(some extra titles that stood tall in 2013)
For the first half of the film it felt like Paul Greengrass was making a pseudo-documentary spin on Under Siege but as the film progressed it became stunningly claustrophobic and affecting. The final ten minutes deconstruct the masculine Hollywood hero myth in such a profound way that I was almost brought to tears. It may not have the wider scope that the similarly themed (and equally impressive) A Hijacking, had earlier in 2013 but the sense of immediacy is vibrant.
Still unreleased and undistributed in Australia this is the second feature from US filmmaker Antonio Campos (Afterschool). Campos' mise-en-scene is immaculately manicured and this unpleasant exploration into a sociopathic personality is often genuinely uncomfortable but moments from this film stuck with me for weeks after viewing. I'm not sure it amounts to much but I certainly couldn’t shake the experience easily. Campos is a filmmaker to watch.
Derek Cianfrance's bold and emotional generational epic takes a broad structural gambit and throws everything into the mix. It's certainly long but also honest and authentic with several magnificent performances anchoring a heartfelt evocation of the links between fathers and sons. If only more US cinema was this bold.
When director Sebastian Silva and actor Michael Cera were in Chile waiting for financing to come through on Magic Magic they decided to quickly bang out this lovely little oddity as a way to fill some time making the trilogy of Michael Cera playing a jerk in 2013 complete (Magic Magic, This Is The End). Following arrogant American drug tourist Cera on his journey to try some authentic mescaline this laconic and sly film sneaks up on you with a magnificently honest and emotional pay off. It's a slacker drug trip where the cast were actually high while shooting the final scenes.
What a final year of cinema for Steven Soderbergh! This mix of Hitchcock and 90s erotic thriller is a text-book example of how to misdirect an audience and generate sophisticated cinema suspense. Soderbergh's hermetic, almost clinical style perfectly complements a narrative that delves into the cloudy psychological space of anti-depressants and the murky corporate world they inhabit.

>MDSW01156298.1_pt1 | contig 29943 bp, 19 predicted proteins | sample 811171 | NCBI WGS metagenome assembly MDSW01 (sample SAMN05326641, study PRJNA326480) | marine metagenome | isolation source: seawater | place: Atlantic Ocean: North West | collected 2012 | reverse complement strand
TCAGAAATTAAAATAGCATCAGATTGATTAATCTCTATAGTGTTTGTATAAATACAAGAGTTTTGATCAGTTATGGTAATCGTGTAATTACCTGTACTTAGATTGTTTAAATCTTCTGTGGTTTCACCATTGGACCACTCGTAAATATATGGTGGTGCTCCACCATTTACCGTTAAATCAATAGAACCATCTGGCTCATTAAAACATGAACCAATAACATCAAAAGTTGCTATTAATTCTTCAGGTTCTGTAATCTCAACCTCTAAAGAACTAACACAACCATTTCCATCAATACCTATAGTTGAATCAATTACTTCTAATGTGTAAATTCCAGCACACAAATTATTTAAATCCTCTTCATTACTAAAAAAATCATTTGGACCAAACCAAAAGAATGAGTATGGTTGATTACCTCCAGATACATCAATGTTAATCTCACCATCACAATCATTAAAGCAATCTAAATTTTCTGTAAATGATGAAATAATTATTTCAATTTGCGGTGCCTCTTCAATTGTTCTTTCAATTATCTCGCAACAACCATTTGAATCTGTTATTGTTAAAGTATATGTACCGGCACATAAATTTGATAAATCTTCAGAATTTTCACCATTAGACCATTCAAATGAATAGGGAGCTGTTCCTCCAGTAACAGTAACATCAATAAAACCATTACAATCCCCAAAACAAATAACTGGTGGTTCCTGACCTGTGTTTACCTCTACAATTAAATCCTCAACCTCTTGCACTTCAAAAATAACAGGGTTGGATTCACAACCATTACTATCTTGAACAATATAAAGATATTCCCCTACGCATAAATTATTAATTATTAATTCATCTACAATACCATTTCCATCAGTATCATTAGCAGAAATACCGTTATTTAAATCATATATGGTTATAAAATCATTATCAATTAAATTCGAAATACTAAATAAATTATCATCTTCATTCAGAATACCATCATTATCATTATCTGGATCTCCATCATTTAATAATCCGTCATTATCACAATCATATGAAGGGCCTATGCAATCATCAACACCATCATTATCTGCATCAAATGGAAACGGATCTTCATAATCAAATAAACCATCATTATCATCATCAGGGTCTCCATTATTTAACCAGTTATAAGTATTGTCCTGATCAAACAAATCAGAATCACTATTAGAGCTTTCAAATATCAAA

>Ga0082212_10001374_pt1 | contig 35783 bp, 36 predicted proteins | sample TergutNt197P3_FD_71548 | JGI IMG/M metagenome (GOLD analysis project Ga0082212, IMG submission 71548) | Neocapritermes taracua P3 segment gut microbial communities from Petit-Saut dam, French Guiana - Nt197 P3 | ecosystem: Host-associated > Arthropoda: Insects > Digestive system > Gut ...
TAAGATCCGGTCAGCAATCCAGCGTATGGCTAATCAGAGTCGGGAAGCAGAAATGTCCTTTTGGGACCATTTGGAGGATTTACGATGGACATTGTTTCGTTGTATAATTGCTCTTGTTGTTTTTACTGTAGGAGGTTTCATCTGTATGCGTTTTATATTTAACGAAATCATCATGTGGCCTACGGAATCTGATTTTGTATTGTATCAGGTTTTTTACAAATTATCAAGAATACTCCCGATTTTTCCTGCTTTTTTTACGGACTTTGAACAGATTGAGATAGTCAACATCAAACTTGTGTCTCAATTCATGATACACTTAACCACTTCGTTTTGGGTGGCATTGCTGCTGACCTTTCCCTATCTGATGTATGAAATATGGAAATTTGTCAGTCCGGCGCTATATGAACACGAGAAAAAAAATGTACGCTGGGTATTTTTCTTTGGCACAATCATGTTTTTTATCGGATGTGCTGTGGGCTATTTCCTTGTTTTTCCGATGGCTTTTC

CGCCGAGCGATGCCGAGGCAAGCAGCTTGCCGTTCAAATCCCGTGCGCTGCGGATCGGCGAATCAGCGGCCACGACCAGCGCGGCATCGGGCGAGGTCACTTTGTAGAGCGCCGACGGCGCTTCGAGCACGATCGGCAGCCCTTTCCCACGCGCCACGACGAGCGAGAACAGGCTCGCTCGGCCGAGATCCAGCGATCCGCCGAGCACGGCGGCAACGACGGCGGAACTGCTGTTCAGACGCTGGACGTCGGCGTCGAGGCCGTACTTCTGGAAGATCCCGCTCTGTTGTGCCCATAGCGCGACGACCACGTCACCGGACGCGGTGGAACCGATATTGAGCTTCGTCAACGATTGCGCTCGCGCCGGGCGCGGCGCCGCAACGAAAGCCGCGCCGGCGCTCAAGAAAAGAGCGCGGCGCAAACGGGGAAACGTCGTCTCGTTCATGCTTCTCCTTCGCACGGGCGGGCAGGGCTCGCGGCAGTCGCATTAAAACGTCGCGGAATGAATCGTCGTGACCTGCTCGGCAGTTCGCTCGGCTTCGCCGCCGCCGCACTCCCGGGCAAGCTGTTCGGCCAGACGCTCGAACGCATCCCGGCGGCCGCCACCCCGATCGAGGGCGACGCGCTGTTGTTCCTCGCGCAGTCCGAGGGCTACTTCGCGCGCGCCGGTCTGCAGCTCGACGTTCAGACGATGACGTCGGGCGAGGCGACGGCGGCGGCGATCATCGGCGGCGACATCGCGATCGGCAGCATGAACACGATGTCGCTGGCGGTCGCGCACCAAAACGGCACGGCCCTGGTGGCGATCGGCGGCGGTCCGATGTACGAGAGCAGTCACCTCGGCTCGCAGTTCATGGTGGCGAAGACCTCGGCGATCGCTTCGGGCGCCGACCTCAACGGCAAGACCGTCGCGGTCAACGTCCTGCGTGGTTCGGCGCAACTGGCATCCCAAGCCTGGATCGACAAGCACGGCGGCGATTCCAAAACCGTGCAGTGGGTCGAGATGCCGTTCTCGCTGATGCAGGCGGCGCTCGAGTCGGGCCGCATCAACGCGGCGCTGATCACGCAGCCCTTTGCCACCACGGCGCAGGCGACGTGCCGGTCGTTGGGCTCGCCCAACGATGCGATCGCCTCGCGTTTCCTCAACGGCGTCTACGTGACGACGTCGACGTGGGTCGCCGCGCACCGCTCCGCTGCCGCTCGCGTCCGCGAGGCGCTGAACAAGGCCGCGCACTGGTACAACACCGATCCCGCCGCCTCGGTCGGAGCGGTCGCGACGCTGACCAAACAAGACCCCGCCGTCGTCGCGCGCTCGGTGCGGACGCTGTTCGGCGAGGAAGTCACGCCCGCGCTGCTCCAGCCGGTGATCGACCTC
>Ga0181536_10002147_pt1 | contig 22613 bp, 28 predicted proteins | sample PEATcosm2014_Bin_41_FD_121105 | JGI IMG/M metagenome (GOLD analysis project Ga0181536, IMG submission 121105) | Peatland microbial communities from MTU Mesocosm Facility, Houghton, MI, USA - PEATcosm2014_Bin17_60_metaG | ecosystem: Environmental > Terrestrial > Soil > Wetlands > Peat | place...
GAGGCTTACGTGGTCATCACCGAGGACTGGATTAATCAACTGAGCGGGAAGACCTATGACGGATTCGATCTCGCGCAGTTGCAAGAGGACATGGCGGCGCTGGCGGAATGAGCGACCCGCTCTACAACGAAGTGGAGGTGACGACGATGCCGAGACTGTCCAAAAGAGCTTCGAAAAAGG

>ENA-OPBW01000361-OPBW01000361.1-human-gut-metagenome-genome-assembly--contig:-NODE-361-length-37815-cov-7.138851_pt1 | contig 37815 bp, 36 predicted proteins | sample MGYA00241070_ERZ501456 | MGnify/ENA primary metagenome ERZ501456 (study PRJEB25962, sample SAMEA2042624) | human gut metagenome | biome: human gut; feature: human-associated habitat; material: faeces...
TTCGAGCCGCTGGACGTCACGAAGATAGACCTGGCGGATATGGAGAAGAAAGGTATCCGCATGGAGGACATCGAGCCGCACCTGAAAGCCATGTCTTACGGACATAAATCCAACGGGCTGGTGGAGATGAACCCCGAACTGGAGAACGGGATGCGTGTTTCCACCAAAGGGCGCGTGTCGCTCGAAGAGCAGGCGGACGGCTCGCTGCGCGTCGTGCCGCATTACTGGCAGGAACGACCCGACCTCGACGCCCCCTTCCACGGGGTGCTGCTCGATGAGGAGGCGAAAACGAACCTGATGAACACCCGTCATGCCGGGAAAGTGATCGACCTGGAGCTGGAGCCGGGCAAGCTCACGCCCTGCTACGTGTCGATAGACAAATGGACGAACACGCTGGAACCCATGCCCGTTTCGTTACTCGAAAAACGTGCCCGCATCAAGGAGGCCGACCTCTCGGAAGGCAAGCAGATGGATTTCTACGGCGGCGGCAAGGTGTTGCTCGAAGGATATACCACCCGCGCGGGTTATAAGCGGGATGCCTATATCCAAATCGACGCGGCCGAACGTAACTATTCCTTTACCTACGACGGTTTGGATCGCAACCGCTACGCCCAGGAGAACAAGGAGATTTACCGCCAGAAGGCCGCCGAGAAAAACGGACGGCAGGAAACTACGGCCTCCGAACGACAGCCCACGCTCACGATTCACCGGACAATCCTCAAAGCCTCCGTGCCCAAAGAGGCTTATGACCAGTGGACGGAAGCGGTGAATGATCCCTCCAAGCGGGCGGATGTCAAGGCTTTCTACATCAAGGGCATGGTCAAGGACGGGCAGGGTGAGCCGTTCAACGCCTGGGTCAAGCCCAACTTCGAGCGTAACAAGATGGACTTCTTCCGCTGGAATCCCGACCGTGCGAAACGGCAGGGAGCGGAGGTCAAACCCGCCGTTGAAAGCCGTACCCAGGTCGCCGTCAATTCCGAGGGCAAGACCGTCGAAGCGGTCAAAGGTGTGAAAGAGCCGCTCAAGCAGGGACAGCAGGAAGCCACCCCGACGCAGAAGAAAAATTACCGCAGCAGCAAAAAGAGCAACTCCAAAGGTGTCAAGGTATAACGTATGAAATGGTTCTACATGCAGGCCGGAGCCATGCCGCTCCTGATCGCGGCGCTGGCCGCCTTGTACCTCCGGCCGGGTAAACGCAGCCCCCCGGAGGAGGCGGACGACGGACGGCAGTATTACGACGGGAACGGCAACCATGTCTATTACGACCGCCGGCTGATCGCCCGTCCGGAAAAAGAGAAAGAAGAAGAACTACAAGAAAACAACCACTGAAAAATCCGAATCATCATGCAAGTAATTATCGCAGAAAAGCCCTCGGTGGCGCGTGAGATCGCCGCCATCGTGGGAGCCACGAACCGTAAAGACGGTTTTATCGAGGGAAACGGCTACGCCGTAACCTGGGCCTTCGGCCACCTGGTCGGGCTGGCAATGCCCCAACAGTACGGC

Cloud Atlas may be hammy but it's also insanely audacious. The Wachowski's juggle multiple narratives in increasingly impressive ways as the film slowly fragments into a portrait of interconnected lives that is bracingly sincere in this age of super-irony. It may not work for everyone but you certainly can't say you have seen anything like it. This is cinema that is trying something new on a fundamental formal level and for that I applaud it.
How Steven Soderbergh turned this bizarre true story into a highly universal look at relationships that we can all relate to is the true magic in this absurdly entertaining film. A bit too episodic for its own good at times, this is still an exciting achievement that magically turns Liberace into a real person with real feelings when it could've easily descended into garish pastiche. Rob Lowe as plastic face is one of the highlights of 2013.
Matthew McConaughey anchors this gorgeously low-key film that is just a good old-fashioned story told really well. Channeling the spirit of Huck Finn filtered through a dry 70s sensibility, Jeff Nichols third feature is a beautiful coming of age story that I would love to show my kids some day. Between this and The Place Beyond The Pines it's been a good year for US indies examining the relationships between fathers and sons.
Richard Linklater has created one of the most unlikely and rich trilogies in modern cinema with Before Midnight. Retroactively adding value to the first two films, this third entry catches up with our couple as they are married, in their 40s and with kids. Culminating in a painfully real, and long argument, Before Midnight is the most emotionally honest look at how relationships change and evolve any American filmmaker has made in years.